Visiting the Roman Forum in Rome: Tickets, Prices, Hours

Located at Rome’s most important archaeological site, the Roman Forum is a must-visit monument. Here’s how to plan your visit!

Nestled in a valley between the Palatine Hill (Monte Palatino) and the Capitoline Hill (Campidoglio) in Rome, the Roman Forum remains impressive, just as it must have been centuries ago when it was at the heart of Roman public life.

For over 900 years, buildings, temples, and monuments were constructed in the Forum, which served as the political, commercial, and religious center of ancient Rome. Many of Rome’s most important buildings, such as the Curia (Senate house), the Temple of Saturn, and the Arch of Septimius Severus, were located in the Roman Forum.


History of the Roman Forum

Initially developed during the Roman monarchy, the forum’s site was once the central square of the surrounding villages. The marshy area was drained and reclaimed, and several development projects were undertaken.

Many elaborate festivities were held in the Forum. It was the final destination for military parades called Triumphs, which entered the city through the triumphal arch, circled Palatine Hill, and continued into the Forum.

The importance of the forum eventually declined after the fall of the Roman Empire in the late 5th century. The site fell into ruin and was plundered, not by invaders, but by the Romans themselves. Marble and precious stones were stolen from the Forum and used to build new palaces, monuments, and churches. The site later became known as Campo Vaccino (“cow field”) after it served as a pasture during the Middle Ages.

Interest in the Roman Forum was revived during the Renaissance when architects and artists looked to classical antiquity for inspiration. Excavations began in the 18th and 19th centuries and continue today.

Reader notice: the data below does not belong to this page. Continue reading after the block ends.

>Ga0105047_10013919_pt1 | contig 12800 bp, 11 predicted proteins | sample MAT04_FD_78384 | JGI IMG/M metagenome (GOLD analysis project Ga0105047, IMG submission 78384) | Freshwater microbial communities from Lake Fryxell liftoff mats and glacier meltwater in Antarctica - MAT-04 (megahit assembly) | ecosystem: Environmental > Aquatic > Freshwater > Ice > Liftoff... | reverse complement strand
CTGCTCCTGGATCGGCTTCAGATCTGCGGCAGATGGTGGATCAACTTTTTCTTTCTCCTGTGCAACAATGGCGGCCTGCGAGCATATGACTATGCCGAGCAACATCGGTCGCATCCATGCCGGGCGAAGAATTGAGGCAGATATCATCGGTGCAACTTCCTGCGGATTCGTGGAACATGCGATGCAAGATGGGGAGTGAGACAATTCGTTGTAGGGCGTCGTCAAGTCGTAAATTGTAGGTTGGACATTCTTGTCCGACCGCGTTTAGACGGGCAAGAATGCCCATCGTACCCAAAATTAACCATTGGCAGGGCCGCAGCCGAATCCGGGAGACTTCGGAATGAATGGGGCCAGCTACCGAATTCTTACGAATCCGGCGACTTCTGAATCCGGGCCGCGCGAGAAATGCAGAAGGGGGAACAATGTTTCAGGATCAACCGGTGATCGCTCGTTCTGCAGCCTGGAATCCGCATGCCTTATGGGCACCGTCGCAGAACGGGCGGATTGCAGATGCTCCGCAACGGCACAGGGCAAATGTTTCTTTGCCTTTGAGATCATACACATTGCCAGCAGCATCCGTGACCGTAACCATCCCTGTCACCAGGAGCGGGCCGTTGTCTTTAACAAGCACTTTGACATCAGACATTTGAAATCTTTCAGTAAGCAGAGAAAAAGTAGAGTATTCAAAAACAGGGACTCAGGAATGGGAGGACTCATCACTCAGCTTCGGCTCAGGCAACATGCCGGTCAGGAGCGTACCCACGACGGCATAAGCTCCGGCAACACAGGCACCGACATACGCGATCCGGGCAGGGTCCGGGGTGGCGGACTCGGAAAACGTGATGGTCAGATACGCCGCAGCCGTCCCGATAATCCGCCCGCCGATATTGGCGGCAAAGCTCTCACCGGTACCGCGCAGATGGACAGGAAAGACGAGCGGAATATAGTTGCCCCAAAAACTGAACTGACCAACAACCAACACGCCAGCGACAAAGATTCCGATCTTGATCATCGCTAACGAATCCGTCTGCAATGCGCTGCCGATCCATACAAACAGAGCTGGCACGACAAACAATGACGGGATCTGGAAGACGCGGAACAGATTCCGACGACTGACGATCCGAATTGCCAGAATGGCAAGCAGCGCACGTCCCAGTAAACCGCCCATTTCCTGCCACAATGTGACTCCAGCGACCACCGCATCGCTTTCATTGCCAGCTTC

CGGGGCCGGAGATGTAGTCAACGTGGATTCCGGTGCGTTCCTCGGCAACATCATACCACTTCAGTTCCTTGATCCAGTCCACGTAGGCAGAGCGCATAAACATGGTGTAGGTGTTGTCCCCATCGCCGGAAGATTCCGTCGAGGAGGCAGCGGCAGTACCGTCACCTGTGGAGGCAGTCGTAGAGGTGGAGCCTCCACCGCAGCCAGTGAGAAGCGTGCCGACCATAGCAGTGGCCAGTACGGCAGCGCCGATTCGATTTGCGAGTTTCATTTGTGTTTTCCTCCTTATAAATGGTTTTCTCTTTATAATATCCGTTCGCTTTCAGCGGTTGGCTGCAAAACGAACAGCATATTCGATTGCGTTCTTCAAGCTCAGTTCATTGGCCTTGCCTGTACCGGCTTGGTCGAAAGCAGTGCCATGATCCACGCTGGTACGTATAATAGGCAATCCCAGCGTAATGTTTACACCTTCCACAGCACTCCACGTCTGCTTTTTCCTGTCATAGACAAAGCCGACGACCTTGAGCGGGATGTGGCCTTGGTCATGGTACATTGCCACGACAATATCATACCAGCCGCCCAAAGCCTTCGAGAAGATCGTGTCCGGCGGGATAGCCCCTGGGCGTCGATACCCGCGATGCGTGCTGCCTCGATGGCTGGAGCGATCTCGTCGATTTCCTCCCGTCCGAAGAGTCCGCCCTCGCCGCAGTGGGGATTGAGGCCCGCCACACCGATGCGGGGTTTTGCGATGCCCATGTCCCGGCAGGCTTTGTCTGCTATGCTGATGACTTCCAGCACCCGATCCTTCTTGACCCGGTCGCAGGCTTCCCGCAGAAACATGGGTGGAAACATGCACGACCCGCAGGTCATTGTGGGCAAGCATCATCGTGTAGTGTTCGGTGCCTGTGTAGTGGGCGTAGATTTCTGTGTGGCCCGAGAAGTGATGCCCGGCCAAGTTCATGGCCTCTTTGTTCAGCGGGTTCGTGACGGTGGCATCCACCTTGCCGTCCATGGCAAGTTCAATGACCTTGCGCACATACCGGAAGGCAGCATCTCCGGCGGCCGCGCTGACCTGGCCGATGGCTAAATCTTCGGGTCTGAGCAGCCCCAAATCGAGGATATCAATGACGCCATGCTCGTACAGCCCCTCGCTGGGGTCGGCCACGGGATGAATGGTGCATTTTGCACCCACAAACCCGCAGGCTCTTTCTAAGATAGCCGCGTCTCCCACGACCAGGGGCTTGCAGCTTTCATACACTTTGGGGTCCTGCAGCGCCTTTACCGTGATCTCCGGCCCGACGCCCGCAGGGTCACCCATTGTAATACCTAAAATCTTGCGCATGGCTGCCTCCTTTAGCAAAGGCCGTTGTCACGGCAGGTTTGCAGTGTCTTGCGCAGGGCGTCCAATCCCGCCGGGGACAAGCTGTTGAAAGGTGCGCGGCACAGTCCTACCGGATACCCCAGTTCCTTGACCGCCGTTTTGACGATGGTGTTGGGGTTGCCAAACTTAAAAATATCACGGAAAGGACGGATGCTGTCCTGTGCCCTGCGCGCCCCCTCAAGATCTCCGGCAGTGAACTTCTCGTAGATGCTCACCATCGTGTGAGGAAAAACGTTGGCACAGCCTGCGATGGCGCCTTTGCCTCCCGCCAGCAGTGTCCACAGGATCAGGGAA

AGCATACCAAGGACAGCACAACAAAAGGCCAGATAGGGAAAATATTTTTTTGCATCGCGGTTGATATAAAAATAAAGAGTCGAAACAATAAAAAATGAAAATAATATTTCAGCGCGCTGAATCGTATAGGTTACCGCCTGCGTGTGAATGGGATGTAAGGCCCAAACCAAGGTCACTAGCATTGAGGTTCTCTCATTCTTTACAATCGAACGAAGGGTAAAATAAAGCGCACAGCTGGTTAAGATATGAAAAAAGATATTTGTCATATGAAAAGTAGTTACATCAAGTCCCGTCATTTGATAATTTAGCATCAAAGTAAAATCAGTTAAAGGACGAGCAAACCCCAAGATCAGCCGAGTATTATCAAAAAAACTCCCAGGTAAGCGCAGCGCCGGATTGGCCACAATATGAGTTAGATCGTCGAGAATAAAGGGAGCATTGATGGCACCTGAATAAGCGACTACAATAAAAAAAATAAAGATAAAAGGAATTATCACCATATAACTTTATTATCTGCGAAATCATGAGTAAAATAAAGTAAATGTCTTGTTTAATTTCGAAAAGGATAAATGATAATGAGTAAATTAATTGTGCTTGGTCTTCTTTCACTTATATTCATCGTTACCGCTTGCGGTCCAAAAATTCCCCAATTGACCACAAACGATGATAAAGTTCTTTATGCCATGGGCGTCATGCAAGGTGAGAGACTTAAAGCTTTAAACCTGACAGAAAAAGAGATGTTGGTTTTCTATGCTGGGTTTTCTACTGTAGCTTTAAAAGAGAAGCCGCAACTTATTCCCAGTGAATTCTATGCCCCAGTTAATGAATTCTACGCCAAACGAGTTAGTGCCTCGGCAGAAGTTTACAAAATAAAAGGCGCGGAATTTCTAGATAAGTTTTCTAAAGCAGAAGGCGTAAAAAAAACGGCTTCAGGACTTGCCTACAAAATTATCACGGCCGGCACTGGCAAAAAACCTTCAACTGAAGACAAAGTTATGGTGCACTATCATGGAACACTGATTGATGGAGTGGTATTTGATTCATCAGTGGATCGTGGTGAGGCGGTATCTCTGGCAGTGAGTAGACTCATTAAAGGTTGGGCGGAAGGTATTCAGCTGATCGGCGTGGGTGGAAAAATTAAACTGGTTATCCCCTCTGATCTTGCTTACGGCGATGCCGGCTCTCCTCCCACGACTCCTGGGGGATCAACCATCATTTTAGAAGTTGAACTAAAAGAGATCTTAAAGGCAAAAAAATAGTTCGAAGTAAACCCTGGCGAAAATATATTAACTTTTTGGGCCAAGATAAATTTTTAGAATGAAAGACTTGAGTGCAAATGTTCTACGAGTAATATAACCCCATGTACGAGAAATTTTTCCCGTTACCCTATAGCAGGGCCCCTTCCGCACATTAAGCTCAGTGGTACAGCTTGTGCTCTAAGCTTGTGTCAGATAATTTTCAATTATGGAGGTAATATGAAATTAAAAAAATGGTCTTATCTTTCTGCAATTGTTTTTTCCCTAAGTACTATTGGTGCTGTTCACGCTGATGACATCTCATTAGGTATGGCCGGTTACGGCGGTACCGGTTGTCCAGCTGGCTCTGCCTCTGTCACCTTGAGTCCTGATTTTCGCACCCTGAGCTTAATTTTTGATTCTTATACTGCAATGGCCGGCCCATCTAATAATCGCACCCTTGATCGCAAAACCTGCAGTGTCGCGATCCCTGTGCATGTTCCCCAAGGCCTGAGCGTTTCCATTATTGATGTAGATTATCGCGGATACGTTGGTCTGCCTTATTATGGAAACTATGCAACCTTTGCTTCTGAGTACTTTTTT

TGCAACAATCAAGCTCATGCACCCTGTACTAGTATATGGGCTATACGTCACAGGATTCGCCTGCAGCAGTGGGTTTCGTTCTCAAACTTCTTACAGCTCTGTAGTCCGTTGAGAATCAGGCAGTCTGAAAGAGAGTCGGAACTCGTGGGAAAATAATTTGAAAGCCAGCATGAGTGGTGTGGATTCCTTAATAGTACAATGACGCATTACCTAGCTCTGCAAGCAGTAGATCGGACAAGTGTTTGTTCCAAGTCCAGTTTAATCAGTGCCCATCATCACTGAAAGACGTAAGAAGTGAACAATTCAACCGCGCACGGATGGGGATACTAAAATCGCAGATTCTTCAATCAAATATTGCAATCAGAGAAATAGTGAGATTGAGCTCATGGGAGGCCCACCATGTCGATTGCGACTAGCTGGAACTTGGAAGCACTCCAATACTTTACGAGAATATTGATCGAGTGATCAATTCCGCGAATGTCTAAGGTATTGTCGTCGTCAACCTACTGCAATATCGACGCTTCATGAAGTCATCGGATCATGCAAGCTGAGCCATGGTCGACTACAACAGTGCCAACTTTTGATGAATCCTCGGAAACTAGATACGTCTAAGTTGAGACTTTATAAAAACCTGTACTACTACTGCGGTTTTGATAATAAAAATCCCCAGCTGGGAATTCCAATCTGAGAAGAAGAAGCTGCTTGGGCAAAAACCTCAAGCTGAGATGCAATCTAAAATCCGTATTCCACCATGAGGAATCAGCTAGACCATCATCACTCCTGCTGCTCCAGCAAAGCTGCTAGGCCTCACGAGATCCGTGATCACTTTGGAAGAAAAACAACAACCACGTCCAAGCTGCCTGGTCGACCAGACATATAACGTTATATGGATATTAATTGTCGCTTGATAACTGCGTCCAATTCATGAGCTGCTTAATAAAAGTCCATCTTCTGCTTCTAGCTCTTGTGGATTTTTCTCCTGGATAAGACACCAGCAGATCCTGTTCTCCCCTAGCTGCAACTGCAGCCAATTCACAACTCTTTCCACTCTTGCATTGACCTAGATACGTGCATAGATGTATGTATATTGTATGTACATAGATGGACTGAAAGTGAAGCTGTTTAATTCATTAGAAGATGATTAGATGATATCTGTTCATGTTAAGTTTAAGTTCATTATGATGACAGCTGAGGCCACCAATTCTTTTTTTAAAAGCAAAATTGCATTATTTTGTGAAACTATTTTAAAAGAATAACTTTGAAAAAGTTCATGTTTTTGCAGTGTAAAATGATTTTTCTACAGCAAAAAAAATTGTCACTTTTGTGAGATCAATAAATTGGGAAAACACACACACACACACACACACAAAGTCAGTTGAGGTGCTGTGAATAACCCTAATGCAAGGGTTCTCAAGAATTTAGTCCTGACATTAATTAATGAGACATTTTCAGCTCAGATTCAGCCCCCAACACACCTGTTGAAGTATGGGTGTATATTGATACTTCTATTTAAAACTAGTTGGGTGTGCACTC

What to See and Do at the Roman Forum

There are many incredible things to see when visiting the Roman Forum. Here are a few standout monuments to focus on:

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Arch of Septimius Severus (Arco di Settimio Severo)

The Arch of Septimius Severus was built in 203 AD to celebrate the military victories of Emperor Septimius Severus and his sons. This marble arch stands tall at 23 meters and is covered with detailed carvings showing scenes from their battles.

Originally, it had a bronze statue of the emperor riding a chariot on top. Visitors are often amazed by the intricate carvings and inscriptions that have survived through the years. The arch is a strong reminder of Rome’s military power and the emperor’s efforts to secure his family’s legacy.


Temple of Castor and Pollux

The Temple of Castor and Pollux was dedicated to the twin brothers who were considered protectors of Rome. It was originally built in 495 BC to celebrate a Roman victory in battle, where the twins were believed to have appeared.

Rebuilt in 6 AD, the temple became a place for political and social gatherings. Now, three tall columns remain, showing its former grandeur.


Basilica Aemilia

The Basilica Aemilia was built in 179 BC as a public hall for business and legal matters, providing shelter from the weather. It was rebuilt several times due to fires. The basilica had beautiful marble columns and a central hall with side aisles.

The floor was decorated with colorful mosaics showing scenes from daily Roman life. Today, visitors can see parts of these mosaics and learn about the basilica’s role as a busy center for trade and public affairs, showcasing the organizational skills of ancient Rome.


Column of Phocas